So how did the game go?

Well that’s today’s Rogue Trader session finished and the players all safely off home, it was the first try of my ‘simplified’ space style rules (as mentioned in this post) – so, sat here after the session has finished and the dust has settled I find myself asking the question “so, how do I think the session went?”

Space Combat

I think the simplified space combat was definitely a step in the right direction, it certainly flowed better than our attempts at using the original FFG rules space combat; however, despite my best attempts there were still moments when some of the characters were not involved very much in the events unfolding because they were limited in how much they could effect the space combat. I’ve had some frank discussions with my players at the end of the session and my current thoughts on the matter suggest the following options:

  • Expanding the repertoire of potential actions available to include more characters – this is one possibility but also involves adding an additional layer of complexity to the combat that I am keen to avoid.
  • Have the players who are not involved take over the parts of named NPCs who are influencing the combat – again a possibility although i’d really love to keep players as their own characters as much as possible.
  • Reduce the combat to a single roll or short series of rolls allowing all the player characters to contribute fate points – this is currently my favourite option since it reduces the length of combats meaning that players wouldn’t be sat out for so long but the potential of a single drastically bad roll would be mitigated by the potential fate point expenditures.
  • Run each space combat as a series of small encounters involving all characters, the result of each encounter adding to the overall success or failure of the overall combat.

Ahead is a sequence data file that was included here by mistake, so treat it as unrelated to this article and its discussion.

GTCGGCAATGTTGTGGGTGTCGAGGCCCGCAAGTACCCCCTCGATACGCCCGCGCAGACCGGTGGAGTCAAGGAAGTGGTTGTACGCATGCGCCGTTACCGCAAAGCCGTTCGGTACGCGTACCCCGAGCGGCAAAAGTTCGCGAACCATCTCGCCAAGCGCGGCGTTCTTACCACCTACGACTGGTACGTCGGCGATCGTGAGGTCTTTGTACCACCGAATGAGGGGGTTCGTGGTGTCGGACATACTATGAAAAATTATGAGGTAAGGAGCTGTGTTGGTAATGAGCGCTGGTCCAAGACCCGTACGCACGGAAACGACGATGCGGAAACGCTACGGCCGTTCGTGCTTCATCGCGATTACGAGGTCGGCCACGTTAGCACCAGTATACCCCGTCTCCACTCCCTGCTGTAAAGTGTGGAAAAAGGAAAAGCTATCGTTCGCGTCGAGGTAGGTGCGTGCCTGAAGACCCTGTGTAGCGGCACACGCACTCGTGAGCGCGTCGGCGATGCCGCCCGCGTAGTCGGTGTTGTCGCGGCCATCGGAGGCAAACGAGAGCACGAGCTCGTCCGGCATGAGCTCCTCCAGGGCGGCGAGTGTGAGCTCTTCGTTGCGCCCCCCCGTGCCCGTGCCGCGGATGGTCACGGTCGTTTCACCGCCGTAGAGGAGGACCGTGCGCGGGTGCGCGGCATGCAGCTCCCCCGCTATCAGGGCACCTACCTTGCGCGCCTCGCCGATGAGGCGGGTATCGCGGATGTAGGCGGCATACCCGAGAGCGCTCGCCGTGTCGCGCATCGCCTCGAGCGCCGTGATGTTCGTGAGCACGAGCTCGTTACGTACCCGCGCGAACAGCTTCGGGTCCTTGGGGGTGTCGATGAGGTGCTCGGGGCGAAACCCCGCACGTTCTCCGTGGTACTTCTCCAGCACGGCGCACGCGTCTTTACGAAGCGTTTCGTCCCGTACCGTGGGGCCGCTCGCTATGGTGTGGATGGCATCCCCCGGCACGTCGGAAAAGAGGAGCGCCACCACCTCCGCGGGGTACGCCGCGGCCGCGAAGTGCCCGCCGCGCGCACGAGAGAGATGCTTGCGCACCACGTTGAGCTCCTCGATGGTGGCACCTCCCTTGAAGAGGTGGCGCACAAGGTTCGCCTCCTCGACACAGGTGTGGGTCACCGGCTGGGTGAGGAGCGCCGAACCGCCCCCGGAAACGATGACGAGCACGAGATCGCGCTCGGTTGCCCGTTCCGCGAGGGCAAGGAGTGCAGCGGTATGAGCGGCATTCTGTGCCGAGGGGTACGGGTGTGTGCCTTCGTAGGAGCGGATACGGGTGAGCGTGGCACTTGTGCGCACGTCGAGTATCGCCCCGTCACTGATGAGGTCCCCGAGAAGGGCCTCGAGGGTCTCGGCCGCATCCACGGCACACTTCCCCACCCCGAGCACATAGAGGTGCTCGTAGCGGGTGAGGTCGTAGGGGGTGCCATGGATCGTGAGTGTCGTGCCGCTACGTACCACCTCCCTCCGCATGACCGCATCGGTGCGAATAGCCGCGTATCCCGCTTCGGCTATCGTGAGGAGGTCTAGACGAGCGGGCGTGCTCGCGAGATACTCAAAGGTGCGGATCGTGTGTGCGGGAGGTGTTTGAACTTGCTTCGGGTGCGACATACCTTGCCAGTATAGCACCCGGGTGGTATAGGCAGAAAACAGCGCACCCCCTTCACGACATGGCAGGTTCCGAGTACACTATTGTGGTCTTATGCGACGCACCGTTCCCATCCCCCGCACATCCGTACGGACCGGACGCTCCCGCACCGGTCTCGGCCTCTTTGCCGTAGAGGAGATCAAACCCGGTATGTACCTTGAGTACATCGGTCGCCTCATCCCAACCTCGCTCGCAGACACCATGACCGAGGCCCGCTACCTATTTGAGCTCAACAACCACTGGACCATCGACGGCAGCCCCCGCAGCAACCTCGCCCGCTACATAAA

I have a month to think about it before the next session, so i’ll definitely be giving some thought to potentially using one of the above options when we next have cause to run some space combat.

Character Generation for God Machine Chronicle game

We’ll myself and the other five players for my God Machine Chronicle game met up last night to define some more details about the setting and create characters ready for the first actual session on 05/07/13; this was my first experience of using the Game Creation advice chapter from the FATE core rulebook so I was interested to see how it would go.

Designing the Setting
You might ask why I needed to design the setting when (if you’ve read some of my earlier posts on this subject you’ll know that) I’d already specified that the game was going to be local scale and take place in a fictional East Midlands council block called Specto Vale? Well I’d left the setting of the game world fairly loosely defined, of course I had a few ideas kicking about that I wasn’t immediately going to reveal to the players (since part of the idea behind a God Machine Chronicle game, and indeed any World of Darkness game is discovering the horror behind strange occurrences) but I wanted to get the players involved in coming up with some of the other setting elements. The rationale behind this is simple, if players create parts of the setting then they are invested in it and are more likely to be interested in it.
Setting Issues
Following the guidelines in the FATE corebook we decided to come up with a couple of current issues (that already exist within the setting) and a couple of impending issues (problems or concerns that have just started to make themselves known). After a bit of head scratching and discussion we arriving at the following:
Current Issues


  • Organised crime.
  • Racial tension.
  • Milk/local cats going missing.

Impending Issues


  • Residents being evicted.
  • Potential demolition/repurposing.
I wrote these issues down on index cards as we discussed them and, during the discussion, any interesting people or places that we mentioned were also added onto there own cards; we ended up with a stack of about 15 or so cards at this stage, including concepts and things such as:
  • Crime/racial tension.
    • Eastern europenas.
    • Tension between long time residents and influx of immigrants.
    • Graffiti tagging, racial slurs.
    • Conflict between new/old criminal elements.
    • Flags hanging from balconies.
  • Evictions.
    • Manager evicting housing association people to cram in the more profitable immigrants.
    • Residents association pettitions.